In addition to KKMI continuing its service and repair operations in Point Richmond and Sausalito, the Marine Center in Point Richmond will include a 10,000 square-foot marine supply store, workshops for the marine trades and boat/yacht sales offices. Plans also include construction of a 400-ton capacity mobile shipyard crane, capable of servicing the local high-speed ferries.
Paul Kaplan, co-founder of KKMI commented, “With continued urbanization, particularly with waterfront properties, it′s rare, if not impossible to find a property that′s more ideal than where KKMI is located.” Adding, “KKMI′s commitment to providing a great service experience includes our world-class facilities. With KKMI′s environmental leadership and serving as the anchor tenant at the Maritime Centre, our future is secure for decades to come.” For more information visit www.kkmi.com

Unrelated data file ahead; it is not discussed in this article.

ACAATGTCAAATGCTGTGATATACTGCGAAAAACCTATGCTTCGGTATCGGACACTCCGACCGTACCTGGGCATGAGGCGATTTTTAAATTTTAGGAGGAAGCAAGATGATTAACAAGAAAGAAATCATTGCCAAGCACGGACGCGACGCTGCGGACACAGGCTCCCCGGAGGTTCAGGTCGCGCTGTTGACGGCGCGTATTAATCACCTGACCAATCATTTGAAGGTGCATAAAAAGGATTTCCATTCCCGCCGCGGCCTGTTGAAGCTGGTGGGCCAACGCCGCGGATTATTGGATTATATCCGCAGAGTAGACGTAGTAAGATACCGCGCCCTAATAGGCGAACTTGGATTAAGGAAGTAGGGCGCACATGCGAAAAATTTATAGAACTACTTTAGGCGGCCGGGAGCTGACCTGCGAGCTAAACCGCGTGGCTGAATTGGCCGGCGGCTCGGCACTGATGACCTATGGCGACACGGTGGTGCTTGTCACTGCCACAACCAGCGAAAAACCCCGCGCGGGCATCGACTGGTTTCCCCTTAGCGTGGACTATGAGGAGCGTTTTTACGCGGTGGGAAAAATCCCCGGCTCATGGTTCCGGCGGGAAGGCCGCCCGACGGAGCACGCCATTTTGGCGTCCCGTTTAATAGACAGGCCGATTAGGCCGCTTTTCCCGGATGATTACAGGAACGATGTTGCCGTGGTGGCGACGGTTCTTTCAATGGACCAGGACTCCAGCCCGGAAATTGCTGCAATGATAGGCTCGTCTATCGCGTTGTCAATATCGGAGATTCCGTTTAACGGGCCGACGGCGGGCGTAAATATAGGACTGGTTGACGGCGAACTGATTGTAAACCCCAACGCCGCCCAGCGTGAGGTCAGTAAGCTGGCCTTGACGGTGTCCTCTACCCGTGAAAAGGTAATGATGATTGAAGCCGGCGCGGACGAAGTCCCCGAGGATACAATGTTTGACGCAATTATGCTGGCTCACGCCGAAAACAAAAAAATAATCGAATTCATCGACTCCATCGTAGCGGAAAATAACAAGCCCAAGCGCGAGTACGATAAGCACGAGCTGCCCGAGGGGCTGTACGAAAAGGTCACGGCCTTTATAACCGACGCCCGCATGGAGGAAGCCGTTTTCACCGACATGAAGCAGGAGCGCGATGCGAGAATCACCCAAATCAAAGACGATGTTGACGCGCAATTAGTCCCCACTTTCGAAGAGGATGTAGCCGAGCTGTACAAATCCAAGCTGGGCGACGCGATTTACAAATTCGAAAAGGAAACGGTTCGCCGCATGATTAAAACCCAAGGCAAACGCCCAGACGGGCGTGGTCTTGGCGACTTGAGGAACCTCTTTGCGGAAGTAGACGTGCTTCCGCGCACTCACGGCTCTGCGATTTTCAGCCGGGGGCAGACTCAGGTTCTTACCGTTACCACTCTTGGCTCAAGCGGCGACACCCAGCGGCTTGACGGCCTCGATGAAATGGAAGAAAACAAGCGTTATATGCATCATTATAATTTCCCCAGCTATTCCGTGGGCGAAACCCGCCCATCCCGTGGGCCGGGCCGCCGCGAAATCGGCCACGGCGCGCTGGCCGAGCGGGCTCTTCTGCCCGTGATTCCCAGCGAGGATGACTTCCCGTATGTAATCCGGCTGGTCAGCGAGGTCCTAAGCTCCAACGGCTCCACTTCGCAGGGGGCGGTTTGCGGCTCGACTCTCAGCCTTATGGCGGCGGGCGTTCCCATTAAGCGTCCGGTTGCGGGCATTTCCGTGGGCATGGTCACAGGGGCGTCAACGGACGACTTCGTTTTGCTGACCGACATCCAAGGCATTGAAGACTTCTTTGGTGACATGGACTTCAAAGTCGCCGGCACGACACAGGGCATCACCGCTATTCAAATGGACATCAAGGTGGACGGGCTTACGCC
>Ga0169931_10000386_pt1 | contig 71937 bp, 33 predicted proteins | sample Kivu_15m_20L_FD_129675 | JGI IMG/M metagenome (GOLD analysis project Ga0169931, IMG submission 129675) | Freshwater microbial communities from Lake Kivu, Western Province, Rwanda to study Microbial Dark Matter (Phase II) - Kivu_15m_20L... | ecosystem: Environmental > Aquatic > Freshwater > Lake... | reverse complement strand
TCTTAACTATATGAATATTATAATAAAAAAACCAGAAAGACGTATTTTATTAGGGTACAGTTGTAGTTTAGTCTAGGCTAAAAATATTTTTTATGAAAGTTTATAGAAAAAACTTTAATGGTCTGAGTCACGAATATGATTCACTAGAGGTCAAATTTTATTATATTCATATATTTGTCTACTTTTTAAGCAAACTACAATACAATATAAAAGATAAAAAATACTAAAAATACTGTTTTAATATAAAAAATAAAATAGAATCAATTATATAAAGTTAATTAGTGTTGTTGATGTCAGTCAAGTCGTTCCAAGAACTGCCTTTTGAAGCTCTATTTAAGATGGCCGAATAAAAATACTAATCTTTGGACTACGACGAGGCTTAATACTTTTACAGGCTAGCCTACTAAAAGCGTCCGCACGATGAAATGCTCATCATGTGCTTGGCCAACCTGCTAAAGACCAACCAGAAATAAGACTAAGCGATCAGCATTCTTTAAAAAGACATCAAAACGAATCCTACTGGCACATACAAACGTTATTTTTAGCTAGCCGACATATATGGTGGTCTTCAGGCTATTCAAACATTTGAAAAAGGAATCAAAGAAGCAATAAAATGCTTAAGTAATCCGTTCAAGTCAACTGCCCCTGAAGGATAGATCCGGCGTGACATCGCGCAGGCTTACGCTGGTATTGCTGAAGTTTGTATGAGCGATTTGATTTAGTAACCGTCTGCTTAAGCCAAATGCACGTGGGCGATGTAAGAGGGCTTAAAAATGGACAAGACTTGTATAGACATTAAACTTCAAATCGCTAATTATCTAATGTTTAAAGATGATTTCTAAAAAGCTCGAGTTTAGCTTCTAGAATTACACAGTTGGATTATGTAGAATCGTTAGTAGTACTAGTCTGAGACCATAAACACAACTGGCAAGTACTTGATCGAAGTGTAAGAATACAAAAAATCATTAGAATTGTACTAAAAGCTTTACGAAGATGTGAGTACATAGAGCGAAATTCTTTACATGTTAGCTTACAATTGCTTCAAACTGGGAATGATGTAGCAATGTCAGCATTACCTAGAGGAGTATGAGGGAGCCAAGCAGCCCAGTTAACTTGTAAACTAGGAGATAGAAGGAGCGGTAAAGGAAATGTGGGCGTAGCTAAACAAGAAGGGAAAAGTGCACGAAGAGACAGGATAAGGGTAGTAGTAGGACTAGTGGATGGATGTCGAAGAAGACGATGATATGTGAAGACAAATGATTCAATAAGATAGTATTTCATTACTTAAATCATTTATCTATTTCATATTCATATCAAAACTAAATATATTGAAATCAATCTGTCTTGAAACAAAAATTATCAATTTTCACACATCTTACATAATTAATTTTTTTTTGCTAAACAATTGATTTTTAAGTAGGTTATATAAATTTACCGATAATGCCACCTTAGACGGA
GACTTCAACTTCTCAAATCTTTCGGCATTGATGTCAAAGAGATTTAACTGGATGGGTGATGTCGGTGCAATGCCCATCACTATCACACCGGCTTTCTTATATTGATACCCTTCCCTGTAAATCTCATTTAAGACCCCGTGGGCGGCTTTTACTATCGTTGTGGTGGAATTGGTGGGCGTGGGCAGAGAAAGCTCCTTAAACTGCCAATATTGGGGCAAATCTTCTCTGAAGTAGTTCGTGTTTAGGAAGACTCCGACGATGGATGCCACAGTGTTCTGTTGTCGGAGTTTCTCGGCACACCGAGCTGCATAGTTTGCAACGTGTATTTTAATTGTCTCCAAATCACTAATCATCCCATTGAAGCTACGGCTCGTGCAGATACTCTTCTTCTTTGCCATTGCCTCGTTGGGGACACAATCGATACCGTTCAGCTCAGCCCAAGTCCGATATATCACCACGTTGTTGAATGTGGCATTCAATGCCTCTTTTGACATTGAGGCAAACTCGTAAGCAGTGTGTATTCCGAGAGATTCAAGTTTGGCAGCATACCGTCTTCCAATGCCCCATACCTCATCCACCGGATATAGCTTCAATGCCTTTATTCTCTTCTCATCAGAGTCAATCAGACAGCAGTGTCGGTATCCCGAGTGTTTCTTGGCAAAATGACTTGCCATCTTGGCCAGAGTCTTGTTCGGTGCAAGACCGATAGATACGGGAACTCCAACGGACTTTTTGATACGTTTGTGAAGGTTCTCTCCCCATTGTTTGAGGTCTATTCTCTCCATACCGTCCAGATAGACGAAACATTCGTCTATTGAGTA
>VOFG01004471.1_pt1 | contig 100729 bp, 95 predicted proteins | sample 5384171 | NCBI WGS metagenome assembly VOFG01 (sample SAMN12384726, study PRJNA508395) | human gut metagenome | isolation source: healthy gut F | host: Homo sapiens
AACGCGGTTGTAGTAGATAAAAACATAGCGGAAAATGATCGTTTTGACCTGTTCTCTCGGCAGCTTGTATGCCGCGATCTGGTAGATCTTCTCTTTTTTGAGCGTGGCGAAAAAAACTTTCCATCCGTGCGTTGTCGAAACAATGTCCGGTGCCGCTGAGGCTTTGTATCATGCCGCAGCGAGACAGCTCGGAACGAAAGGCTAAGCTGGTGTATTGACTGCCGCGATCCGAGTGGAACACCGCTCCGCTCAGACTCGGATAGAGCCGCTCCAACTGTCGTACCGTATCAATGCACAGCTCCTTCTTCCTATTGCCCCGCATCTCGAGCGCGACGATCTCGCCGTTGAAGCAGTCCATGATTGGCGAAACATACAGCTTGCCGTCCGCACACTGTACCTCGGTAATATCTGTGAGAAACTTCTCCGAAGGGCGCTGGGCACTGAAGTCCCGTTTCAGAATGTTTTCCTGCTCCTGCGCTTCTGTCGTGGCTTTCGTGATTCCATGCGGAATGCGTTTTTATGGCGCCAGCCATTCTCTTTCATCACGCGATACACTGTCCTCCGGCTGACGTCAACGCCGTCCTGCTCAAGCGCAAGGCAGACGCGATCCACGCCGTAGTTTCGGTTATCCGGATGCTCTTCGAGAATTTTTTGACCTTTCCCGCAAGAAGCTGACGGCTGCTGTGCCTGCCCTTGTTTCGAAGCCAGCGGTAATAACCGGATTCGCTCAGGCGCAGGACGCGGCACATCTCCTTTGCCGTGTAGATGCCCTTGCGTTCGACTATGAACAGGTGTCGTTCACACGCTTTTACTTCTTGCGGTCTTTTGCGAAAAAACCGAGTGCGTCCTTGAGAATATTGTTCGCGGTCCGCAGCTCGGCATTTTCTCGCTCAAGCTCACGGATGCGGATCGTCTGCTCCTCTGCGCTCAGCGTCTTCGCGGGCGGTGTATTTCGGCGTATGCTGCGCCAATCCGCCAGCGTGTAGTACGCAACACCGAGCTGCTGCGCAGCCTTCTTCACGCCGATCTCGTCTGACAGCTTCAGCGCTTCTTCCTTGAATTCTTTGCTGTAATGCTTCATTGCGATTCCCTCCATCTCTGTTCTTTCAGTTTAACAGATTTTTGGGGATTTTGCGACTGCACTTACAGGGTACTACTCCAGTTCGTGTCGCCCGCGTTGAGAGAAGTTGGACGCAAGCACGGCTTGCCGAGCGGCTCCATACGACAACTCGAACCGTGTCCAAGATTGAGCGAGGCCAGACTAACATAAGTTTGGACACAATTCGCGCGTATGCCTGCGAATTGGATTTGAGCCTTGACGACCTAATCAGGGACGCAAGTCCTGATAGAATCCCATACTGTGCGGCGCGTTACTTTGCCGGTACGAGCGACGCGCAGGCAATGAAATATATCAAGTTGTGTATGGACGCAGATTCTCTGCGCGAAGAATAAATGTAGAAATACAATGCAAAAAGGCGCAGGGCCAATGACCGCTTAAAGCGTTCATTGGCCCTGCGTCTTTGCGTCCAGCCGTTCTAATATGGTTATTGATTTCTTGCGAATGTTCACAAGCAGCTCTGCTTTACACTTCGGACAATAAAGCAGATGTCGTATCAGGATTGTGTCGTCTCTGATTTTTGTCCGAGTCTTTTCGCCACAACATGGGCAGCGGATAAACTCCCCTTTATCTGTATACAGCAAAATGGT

In some very exciting South Bay news as taken from the November issue of the MRA′s Nautical News:
The West Coast USA based Marine Recreation Association (MRA) and the Marina Industries Association (MIA) based in Australia have entered into a collaborative agreement to launch the Global Gold Anchor program in North America.
Gold Anchor was first developed in the United Kingdom in 1988 by The Yacht Harbours Association (TYHA). In 2009 the MIA launched its own program and in 2013 the two associations launched the single Global Gold Anchor program. The program is analogous with star ratings for accommodation with a strong focus on customer service.
The first two California marinas are already participating. Westpoint Harbor Marina San Francisco and Safe Harbor Cabrillo Isle San Diego are now Gold Anchor accredited marinas and a half-dozen more are in line for assessment. Over the next two years there are expected to be a steady stream of marinas entering the program and a pool of trained assessors to deliver the program.